March 10, 2020 by Greg Meckbach
A British Columbia judge should not have used a North Vancouver ski resort’s warning notices to throw a personal injury lawsuit out of court, the province’s appeal court found in a ruling released March 4.
In Apps v. Grouse Mountain Resorts Ltd., Justice Catherine Murray of the B.C. Supreme Court ruled earlier this year that Jason Apps was bound by the terms of a waiver of liability.
But with the overturning of her ruling on appeal, Apps is now able to proceed with a lawsuit.
The appeal court did not rule on whether or not the resort is actually liable. Apps was catastrophically injured after a snowboarding accident in March of 2016.
The ticket that Apps bought, as well as signs posted on the property, indicated that customers waive their right to sue the resort for personal injury.
After buying his ticket, Apps went with friends to the top of the mountain and then to the terrain park. The sign at the entrance to the terrain park is clear and easy to read, Justice Murray found in her original ruling. That sign reads:
“When using the freestyle terrain, you assume the risk of any injury that may occur. The ski area operator’s liability for all injury or loss is excluded by the terms and conditions on your ticket or season pass release of liability.”
But the fact that this warning sign was clear and easy to read is not key to the case, Justice Christopher Grauer suggested for the appeal court in its unanimous ruling. What matters is the warnings Apps got before he bought his non-refundable ticket.
Originally, Justice Murray commented on the main text in a notice posted near the ticket booth at the main entrance to the resort. She found the main text in that notice is hard to read because it is one long paragraph with many commas and semi-colons.
By taking into account the sign at the terrain park entrance, Justice Murray made an error in law, the appeal court ruled. This was because Justice Murray considered what was posted on a sign that the plaintiff could not have seen until well after he purchased his lift ticket.
What is key is what was done to bring the relevant terms of the waiver to Apps’ attention before he agreed to buy his non-refundable ticket, the B.C. appeal court ruled.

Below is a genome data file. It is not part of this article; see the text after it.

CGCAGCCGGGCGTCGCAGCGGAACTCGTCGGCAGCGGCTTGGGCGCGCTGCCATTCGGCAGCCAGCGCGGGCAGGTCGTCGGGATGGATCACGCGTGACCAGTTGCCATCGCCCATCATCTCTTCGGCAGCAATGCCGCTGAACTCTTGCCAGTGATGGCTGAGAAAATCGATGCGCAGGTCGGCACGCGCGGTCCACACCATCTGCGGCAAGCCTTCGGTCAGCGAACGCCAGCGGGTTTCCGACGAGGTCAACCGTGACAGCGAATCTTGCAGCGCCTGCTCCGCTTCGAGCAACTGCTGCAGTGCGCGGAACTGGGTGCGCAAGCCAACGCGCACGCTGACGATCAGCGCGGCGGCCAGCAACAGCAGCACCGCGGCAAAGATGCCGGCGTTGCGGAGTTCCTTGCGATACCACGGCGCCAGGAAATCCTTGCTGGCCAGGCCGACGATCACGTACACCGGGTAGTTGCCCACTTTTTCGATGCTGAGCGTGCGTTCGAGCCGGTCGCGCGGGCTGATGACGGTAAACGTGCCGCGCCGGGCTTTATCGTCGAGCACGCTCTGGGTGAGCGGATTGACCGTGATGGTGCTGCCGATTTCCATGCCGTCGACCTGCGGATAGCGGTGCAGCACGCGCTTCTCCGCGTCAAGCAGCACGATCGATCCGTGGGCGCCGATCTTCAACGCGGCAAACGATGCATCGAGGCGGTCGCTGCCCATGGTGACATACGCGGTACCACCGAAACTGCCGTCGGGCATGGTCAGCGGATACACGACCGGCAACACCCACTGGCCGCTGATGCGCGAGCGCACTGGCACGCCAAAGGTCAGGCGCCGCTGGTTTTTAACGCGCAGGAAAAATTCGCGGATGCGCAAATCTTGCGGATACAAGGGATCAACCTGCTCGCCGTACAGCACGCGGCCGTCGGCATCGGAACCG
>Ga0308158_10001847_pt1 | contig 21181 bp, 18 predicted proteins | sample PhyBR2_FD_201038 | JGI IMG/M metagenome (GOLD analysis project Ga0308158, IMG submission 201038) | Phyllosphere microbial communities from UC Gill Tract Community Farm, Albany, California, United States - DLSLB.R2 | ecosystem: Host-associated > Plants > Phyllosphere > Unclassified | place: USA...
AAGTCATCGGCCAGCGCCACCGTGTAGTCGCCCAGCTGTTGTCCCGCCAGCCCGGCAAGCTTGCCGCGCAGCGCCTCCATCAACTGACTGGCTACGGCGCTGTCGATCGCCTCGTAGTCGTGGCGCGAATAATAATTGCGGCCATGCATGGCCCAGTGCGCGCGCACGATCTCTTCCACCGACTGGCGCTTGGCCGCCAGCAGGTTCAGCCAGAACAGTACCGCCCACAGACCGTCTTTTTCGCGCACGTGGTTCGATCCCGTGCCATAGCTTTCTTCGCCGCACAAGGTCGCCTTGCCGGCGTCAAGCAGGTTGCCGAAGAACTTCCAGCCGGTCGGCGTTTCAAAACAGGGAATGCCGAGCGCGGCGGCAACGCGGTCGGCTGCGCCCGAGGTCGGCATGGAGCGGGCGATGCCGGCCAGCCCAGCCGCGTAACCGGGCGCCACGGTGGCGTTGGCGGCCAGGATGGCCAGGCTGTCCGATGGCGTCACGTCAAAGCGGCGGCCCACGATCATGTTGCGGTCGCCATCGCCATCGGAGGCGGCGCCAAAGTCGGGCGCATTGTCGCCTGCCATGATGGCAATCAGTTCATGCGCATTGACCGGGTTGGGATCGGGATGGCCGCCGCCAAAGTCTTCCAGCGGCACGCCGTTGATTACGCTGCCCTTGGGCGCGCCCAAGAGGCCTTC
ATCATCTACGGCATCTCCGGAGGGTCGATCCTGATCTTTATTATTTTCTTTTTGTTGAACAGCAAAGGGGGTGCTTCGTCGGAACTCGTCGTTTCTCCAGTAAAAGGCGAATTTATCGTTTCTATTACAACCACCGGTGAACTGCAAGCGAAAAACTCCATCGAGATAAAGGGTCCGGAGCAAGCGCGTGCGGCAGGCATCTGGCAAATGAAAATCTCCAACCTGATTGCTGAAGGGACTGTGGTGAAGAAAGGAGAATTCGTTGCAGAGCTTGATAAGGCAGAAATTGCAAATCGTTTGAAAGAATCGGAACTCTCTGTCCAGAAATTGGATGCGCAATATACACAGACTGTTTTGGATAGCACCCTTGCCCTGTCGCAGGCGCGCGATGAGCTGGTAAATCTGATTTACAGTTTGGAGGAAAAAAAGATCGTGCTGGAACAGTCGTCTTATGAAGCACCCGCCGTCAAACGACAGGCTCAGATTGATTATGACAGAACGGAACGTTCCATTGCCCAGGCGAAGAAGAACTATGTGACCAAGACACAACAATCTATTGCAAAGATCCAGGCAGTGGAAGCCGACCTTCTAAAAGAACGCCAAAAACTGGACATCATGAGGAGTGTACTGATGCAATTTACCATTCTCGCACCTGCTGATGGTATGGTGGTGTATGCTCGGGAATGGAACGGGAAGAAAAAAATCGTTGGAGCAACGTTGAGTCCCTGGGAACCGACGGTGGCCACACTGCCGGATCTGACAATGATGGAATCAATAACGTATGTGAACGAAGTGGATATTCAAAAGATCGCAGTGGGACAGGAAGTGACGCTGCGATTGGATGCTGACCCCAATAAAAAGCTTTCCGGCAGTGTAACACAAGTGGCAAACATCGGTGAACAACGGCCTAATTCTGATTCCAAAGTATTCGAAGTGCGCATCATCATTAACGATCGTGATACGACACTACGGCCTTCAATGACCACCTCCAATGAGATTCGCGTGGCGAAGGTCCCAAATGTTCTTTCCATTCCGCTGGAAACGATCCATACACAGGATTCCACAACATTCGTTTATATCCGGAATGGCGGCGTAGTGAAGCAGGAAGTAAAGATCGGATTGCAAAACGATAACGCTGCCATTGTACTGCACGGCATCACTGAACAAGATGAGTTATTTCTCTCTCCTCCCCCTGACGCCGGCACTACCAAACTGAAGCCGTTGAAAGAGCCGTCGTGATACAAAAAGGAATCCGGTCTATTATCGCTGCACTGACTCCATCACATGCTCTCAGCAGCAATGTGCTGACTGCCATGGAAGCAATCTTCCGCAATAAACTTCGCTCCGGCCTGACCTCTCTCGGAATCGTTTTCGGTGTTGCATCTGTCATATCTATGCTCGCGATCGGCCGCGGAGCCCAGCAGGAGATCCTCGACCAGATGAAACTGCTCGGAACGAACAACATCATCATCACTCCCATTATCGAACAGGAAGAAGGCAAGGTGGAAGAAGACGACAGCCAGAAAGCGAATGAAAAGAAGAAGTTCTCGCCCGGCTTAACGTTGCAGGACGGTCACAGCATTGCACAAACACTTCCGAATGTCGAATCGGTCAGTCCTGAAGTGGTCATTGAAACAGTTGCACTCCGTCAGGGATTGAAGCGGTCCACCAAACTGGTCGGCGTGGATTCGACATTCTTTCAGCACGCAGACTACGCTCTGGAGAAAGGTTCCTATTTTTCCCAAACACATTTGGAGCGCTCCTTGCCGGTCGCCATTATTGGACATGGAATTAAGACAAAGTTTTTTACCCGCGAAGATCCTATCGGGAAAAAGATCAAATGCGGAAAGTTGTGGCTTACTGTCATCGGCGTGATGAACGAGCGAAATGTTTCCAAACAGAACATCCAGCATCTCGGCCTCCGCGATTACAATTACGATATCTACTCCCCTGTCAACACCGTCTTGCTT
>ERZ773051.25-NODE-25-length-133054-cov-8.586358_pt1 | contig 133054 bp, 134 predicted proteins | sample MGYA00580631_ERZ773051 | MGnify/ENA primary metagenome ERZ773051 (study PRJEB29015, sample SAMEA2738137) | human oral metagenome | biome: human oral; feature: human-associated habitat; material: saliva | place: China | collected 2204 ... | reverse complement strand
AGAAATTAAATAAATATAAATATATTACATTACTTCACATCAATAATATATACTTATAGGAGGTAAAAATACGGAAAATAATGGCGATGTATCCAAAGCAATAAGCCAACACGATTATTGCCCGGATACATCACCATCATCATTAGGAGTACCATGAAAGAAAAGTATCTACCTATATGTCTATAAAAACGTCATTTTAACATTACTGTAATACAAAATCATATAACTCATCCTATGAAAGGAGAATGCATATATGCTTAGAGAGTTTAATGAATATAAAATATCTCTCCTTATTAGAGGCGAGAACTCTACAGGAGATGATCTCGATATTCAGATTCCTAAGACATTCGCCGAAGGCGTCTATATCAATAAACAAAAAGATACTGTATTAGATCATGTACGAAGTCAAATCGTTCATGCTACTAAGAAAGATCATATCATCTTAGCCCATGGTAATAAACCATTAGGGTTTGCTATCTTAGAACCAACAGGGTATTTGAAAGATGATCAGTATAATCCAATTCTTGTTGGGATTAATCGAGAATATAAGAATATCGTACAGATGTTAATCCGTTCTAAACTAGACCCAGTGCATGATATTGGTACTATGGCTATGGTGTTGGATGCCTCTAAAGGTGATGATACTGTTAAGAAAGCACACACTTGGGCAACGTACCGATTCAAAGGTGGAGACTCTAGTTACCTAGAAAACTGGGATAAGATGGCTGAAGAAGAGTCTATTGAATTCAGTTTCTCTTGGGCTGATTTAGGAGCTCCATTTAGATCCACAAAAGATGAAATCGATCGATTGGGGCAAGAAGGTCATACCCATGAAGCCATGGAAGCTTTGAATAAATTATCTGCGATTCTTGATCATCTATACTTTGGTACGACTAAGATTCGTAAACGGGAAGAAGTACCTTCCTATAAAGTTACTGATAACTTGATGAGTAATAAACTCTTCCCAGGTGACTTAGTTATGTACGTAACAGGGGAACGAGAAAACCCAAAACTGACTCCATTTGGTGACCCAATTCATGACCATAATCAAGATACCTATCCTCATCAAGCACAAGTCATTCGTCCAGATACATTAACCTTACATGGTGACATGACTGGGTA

“What was said on the signs at the entrance to the Terrain Park is relevant only to the question of whether it gave reasonable notice of the risks of using that park, a question that is not before us,” Justice Grauer wrote. “By the time Mr. Apps arrived at the Terrain Park, he had paid for his non-refundable ticket, taken the lift up the mountain, and had begun snowboarding. It was far too late to give notice of what was in the waiver. That had to be done at or before the ticket booth.”
There are two separate issues. One is whether Grouse Mountain took sufficient steps to give reasonable notice of the risks and hazards of using the “XL jump,” which is where Apps got hurt. The other separate issue is whether Grouse Mountain took sufficient steps to give reasonable notice of the waiver of the mountain’s own negligence. Justice Murray erred by conflating those two issues, the court of appeal ruled.
Apps alleges that Grouse Mountain was negligent, in breach of contract and in breach of the B.C. Occupiers Liability Act in the design, construction, maintenance and inspection of the jump. Those allegations have not been proven in court.
The sign near the ticket booth has the following text at the top: “PLEASE READ EXCLUSION OF LIABILITY ON TICKET.”
Below that and above the phrase “please read carefully” it says the following in block letters:
Notice to all users of these facilities
Exclusion of liability – assumption of risk – jurisdiction
These conditions will affect your legal rights including the right to sue or claim compensation following an accident
Below it says “please read carefully” and below that is the following 260-word passage:
As a condition of use of the ski area and other facilities, the ticket holder assumes all risk of personal injury, death or property loss resulting from any cause whatsoever including but not limited to: the risks, dangers and hazards of skiing, snowboarding, tubing, tobogganing, cycling, mountain biking, hiking and other recreational activities; the use of ski lifts, carpet lifts and tube tows; collision or impact with natural or man-made objects or with other persons; slips, trips and falls; accidents during snow school lessons; travel within or beyond the area boundaries; or negligence, breach of contract or breach of statutory duty of care on the part of the ski area operator and its associated companies and subsidiaries, and their respective employees, instructors, guides, agents, independent contractors, subcontractors, representatives, volunteers, sponsors, successors and assigns (hereinafter collectively referred to as the “Ski Area Operator”). The ticket holder agrees that the Ski Area Operator shall not be liable for any such personal injury, death or property loss and releases the Ski Area Operator and waives all claims with respect thereto. The ticket holder agrees that any litigation involving the Ski Area Operator shall be brought solely within the Province of British Columbia and shall be within the exclusive jurisdiction of the Courts of the Province of British Columbia. The ticket holder further agrees that these conditions and any rights, duties and obligations as between the Ski Area Operator and the ticket holder shall be governed by and interpreted solely in accordance with the laws of the Province of British Columbia and no other jurisdiction.